Stoops again said it didn’t change preparation if quarterback James Franklin, out three games with a shoulder injury, came back this week or if redshirt freshman Maty Mauk continued to play quarterback.

“It’s a great testament to their team and the depth that coach has built there. You see these guys, and you see their maturity. I think you look at them last year and look at them this year and you see the maturity and really the health of their offensive line,” Stoops said. “Their wide receivers are big and strong.

“I don’t think it really matters what quarterback’s in there. You watch both of them, and they’re both very impressive. Maty Mauk’s done a very good job in leading their offense, and you really don’t see much drop off. I think earlier in the year when you watched James, you see a very talented quarterback and a guy that’s very comfortable back there and the poise the he has, just the experience. But with getting all these games under his belt for Maty Mauk, I think I’m sure he’s getting more and more comfortable each time he’s back there.”

Defensive coordinator D.J. Eliot said the Missouri “offense doesn’t change” no matter who plays quarterback.

“They still run the same offense. Both the quarterbacks are very good players. I look at both of those guys as guys that could be starters on just about any SEC team,” Eliot said.

He’s also impressed with the Missouri offensive line.

“Those guys are very, very good blockers and most of the guys who played last year are young guys and now they’ve developed into good veteran players. It’s going to be quite a challenge for our guys,” Eliot said.

Stoops hopes Kentucky quarterback Jalen Whitlow is feeling more comfortable, too, after throwing for two scores and running for two last week.

“He seems to be rolling along pretty good,” Stoops said.

The coach knows UK has to start well because of the way Missouri plays.

“They come out firing. That tempo with the great execution that they’ve shown in just about all their games early, it’s hard. But we’ve got to make some stops. That’s just it. Like I’ve said over and over, there’s no — you’ve got to go out there and make plays against a good football team,” Stoops said.

By LARRY VAUGHT

Kentucky coach Mark Stoops confirmed Monday that receiver Alex Montgomery is out “for the remainder of the year” after tearing the ACL in his knee celebrating after a touchdown catch against Alabama State last week.

“It’s probably not good news for Ryan Timmons for this game.  So we’re getting pretty thin.” Stoops said.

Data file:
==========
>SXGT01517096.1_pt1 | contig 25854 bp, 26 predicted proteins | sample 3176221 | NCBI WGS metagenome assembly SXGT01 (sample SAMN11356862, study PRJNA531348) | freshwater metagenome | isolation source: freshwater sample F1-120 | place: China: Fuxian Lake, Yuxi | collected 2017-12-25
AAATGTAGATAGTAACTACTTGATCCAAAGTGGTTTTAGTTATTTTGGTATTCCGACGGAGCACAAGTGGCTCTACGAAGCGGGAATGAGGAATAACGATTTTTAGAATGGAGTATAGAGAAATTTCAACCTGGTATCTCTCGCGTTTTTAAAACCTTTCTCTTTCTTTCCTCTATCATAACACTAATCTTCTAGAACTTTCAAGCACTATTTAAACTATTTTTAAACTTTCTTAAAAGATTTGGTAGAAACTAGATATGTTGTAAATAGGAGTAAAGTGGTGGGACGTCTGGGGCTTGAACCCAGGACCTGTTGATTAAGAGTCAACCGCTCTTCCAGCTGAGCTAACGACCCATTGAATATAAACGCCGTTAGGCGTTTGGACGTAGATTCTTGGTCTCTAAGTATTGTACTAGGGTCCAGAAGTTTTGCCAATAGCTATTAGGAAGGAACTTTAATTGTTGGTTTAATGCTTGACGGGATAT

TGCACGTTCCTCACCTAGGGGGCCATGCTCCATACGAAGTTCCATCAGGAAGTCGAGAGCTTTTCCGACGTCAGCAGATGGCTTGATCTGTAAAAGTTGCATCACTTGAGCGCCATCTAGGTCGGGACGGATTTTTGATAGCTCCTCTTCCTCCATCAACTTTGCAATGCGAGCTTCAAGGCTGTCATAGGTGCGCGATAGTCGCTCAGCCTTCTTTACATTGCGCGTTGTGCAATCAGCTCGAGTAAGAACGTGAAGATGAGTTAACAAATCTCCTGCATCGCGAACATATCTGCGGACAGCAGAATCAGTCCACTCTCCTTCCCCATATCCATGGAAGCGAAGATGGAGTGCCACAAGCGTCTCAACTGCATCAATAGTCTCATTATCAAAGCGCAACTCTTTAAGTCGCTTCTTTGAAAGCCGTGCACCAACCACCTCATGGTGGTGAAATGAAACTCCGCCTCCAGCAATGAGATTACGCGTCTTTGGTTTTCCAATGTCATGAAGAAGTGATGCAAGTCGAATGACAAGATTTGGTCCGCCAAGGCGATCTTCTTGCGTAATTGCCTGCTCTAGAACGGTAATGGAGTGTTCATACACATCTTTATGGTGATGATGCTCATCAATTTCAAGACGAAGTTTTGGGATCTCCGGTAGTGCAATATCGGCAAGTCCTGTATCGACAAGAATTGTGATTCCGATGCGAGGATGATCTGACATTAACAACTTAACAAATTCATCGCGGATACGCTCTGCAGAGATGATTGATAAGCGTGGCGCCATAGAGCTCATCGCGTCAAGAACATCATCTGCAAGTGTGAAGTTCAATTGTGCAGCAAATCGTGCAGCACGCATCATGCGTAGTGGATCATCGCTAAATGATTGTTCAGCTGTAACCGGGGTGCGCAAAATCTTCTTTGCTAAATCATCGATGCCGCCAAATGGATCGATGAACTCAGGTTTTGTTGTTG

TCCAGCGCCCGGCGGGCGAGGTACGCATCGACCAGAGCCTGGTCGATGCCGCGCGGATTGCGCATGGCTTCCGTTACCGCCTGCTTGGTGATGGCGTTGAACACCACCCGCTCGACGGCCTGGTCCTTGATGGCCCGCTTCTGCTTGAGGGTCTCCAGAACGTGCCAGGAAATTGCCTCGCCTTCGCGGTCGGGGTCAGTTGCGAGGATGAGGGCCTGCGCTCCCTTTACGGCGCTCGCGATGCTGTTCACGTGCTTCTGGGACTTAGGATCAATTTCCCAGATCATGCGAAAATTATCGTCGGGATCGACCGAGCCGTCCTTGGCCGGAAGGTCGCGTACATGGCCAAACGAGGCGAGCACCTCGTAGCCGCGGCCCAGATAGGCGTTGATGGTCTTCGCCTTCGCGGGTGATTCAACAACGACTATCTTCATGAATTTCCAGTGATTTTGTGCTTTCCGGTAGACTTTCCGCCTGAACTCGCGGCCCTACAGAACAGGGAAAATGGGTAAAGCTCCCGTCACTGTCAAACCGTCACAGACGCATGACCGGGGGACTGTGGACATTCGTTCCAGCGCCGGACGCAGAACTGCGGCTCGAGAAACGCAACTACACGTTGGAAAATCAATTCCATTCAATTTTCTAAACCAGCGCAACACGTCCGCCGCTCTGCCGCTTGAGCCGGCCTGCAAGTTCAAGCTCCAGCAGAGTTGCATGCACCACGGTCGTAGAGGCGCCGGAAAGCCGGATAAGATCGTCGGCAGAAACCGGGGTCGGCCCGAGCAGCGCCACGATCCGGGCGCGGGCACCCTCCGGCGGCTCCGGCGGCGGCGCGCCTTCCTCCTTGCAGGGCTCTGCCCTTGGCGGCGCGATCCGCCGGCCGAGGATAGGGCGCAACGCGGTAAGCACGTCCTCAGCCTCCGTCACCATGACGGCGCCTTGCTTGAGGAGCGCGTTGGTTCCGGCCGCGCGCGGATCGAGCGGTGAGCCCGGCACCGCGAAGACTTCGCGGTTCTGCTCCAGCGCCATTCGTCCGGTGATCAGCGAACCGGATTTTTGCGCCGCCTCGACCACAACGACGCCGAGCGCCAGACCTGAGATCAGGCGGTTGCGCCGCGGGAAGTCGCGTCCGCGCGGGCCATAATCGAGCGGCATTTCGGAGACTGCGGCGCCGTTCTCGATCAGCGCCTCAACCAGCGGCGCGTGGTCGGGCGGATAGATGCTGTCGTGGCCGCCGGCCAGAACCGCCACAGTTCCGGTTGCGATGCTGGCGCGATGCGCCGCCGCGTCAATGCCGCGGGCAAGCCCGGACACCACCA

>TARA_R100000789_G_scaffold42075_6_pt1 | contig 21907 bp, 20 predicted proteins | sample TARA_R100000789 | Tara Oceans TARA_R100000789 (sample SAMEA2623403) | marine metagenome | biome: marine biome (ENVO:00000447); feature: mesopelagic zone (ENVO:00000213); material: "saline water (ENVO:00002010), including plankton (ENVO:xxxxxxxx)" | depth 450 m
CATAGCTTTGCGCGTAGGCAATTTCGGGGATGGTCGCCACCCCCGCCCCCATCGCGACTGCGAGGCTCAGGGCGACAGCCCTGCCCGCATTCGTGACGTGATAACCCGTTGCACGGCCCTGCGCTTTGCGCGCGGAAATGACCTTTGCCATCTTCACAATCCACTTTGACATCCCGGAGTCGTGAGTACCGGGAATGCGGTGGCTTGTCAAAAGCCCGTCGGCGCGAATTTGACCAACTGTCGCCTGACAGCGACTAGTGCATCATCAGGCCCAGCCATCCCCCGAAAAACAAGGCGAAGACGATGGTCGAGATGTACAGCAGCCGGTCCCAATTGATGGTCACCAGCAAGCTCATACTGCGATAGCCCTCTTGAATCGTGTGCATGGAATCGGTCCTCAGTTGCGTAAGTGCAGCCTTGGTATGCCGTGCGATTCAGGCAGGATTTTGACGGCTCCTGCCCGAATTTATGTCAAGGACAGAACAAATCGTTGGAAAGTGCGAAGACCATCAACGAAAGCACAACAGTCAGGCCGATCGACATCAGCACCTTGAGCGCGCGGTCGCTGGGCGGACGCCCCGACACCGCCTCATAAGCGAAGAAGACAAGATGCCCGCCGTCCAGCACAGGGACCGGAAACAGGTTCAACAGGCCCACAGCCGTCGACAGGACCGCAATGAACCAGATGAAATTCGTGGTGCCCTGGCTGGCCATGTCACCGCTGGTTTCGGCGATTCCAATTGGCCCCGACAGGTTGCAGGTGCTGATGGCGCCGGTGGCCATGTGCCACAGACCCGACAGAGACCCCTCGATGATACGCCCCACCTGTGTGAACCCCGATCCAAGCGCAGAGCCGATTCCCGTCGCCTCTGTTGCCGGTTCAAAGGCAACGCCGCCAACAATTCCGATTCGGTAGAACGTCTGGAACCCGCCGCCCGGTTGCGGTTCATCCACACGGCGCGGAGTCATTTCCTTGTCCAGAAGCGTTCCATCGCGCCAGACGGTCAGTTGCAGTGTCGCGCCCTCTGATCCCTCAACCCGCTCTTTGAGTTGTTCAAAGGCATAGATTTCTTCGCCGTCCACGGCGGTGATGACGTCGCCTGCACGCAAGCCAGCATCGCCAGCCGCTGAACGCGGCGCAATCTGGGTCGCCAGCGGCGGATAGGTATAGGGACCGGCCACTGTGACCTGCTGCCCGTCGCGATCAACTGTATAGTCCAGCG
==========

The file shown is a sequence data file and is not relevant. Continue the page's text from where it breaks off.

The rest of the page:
Timmons, a receiver, sprained his ankle against Alabama State.

Stoops did not that receiver Javess Blue, who hurt his eye in pregame warmups against Alabama State, “should be fine” for Saturday’s game with Missouri.

The coach does plan to address touchdown celebrations with his players after losing Montgomery.

“We have to address that today as well.   I do think about it.  When they are doing that stuff, even in practice sometimes we’re having fun.  You don’t want to take away the energy.  You want them excited,” Stoops said. “We want to be cheering quite a bit and creating big plays.  We want the excitement there.  We’ve got to be smart about that.  We’ve got a couple of those guys that can do back flips and sometimes they’ll do that before practice and get guys sparked up.  I’m a little leery of that as well.
We might have to get our feet on the ground for our celebrations right now.  We can’t afford to lose anybody else.

“We lose enough guys during games and practice.  We can’t lose them in pregame and doing celebrations, that’s for sure. We’re not going to overdo it, but I’m going to definitely talk to them about relaxing a little bit with the jumping and chest pumping and all that stuff.”

By LARRY VAUGHT

Offensive coordinator Neal Brown was talking to recruits when receivers coach Tommy Mainord came to find him before the Kentucky-Alabama State game.

“I could tell it was not going to be good,” said Brown.

However, he had no idea that Mainord was going to tell him UK’s top receiver and kick returner Javess Blue was not going to play because he injured his eye throwing football with teammates on the field before the Cats even started pregame warmups.